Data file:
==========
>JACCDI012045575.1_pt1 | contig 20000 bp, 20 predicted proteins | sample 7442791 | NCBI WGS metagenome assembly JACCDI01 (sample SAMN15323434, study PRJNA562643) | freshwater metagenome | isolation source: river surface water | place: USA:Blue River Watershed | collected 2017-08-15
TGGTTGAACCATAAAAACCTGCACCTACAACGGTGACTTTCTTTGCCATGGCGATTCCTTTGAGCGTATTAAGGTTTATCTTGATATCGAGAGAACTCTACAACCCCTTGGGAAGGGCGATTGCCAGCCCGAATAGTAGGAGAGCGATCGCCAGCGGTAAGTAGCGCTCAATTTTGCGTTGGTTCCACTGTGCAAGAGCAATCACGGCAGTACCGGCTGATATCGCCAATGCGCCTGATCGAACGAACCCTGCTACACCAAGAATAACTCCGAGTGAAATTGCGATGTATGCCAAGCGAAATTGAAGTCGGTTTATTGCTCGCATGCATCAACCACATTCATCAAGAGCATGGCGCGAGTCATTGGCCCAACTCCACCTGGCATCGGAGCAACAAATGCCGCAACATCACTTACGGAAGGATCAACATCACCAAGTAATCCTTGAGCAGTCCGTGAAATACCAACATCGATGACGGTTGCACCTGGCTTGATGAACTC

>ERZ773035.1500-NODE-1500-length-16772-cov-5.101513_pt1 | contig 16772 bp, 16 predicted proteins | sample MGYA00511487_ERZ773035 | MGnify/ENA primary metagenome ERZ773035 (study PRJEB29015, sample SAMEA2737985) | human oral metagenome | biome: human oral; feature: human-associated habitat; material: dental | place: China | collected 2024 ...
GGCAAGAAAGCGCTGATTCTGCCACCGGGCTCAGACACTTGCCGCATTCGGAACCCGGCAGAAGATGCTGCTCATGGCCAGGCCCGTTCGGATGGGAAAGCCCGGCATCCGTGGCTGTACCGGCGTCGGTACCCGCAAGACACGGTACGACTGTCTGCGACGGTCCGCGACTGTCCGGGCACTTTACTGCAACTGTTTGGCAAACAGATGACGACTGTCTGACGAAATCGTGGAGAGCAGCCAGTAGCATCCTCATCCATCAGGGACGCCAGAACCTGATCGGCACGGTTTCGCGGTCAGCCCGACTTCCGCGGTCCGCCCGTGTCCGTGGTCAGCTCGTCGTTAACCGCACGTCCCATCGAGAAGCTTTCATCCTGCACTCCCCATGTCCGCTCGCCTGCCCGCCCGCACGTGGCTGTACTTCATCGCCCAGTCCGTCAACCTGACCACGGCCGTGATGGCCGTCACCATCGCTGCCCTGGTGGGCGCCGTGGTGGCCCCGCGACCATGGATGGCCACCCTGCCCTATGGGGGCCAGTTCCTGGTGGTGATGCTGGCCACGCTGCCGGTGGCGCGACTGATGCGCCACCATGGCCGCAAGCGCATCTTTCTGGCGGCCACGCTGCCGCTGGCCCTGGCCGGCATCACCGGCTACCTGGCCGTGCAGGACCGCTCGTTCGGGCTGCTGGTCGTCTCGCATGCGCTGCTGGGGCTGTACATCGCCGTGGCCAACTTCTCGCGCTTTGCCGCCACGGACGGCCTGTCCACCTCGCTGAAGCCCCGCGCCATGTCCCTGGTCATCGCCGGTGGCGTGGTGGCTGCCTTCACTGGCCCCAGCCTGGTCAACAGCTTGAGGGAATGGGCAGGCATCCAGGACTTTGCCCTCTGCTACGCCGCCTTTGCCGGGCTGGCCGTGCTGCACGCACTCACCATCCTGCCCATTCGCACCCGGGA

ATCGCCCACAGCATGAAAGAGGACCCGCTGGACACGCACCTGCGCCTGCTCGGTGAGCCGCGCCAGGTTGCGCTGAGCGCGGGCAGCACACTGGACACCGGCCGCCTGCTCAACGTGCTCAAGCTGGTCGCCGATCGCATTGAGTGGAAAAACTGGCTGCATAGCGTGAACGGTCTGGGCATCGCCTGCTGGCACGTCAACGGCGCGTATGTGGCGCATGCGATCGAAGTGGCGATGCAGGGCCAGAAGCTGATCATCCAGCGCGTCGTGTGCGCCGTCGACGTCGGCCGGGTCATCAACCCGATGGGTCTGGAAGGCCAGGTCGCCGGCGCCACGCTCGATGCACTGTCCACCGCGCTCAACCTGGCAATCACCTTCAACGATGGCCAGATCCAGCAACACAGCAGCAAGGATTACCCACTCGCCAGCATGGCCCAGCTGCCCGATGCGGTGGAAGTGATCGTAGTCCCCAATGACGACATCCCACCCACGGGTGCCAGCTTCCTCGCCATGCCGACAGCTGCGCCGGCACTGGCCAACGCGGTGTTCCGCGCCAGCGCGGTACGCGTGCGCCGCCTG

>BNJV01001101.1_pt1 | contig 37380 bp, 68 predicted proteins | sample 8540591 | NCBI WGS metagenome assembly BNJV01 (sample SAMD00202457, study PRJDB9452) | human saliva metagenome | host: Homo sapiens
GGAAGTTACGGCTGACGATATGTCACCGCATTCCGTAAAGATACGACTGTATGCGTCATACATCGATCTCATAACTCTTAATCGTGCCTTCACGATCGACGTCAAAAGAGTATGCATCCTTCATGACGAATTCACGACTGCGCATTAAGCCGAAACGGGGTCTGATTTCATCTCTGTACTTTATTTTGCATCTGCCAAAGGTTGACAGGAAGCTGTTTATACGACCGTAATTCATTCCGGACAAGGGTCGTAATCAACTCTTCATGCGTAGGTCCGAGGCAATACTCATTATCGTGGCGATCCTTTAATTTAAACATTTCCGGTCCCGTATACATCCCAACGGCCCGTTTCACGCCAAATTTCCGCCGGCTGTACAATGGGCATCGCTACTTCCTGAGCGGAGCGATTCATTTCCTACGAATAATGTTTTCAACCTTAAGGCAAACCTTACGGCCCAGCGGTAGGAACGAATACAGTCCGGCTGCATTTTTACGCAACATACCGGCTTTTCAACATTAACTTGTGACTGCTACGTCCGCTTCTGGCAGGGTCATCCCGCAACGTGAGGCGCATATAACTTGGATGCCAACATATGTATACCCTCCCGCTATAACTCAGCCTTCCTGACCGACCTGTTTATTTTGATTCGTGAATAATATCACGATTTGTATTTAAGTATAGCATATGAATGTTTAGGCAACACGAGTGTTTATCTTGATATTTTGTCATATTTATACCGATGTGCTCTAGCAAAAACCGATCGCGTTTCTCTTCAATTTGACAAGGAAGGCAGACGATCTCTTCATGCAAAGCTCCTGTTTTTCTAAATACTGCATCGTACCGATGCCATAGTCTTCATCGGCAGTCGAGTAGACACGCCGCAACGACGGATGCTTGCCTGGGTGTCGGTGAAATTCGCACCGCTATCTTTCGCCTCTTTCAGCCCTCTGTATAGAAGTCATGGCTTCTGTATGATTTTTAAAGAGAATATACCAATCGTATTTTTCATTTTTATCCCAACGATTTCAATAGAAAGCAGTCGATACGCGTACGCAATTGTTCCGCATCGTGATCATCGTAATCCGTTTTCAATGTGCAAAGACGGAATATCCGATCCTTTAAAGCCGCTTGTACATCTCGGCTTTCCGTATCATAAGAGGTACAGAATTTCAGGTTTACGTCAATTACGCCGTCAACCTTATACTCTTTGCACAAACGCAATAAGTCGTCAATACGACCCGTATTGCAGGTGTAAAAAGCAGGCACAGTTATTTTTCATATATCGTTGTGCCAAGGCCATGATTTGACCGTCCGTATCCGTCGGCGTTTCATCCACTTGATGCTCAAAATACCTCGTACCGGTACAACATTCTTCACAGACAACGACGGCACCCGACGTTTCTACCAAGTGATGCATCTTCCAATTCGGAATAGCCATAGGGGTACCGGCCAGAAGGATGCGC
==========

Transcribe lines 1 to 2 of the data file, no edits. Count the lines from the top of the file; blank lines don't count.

>JACCDI012045575.1_pt1 | contig 20000 bp, 20 predicted proteins | sample 7442791 | NCBI WGS metagenome assembly JACCDI01 (sample SAMN15323434, study PRJNA562643) | freshwater metagenome | isolation source: river surface water | place: USA:Blue River Watershed | collected 2017-08-15
TGGTTGAACCATAAAAACCTGCACCTACAACGGTGACTTTCTTTGCCATGGCGATTCCTTTGAGCGTATTAAGGTTTATCTTGATATCGAGAGAACTCTACAACCCCTTGGGAAGGGCGATTGCCAGCCCGAATAGTAGGAGAGCGATCGCCAGCGGTAAGTAGCGCTCAATTTTGCGTTGGTTCCACTGTGCAAGAGCAATCACGGCAGTACCGGCTGATATCGCCAATGCGCCTGATCGAACGAACCCTGCTACACCAAGAATAACTCCGAGTGAAATTGCGATGTATGCCAAGCGAAATTGAAGTCGGTTTATTGCTCGCATGCATCAACCACATTCATCAAGAGCATGGCGCGAGTCATTGGCCCAACTCCACCTGGCATCGGAGCAACAAATGCCGCAACATCACTTACGGAAGGATCAACATCACCAAGTAATCCTTGAGCAGTCCGTGAAATACCAACATCGATGACGGTTGCACCTGGCTTGATGAACTC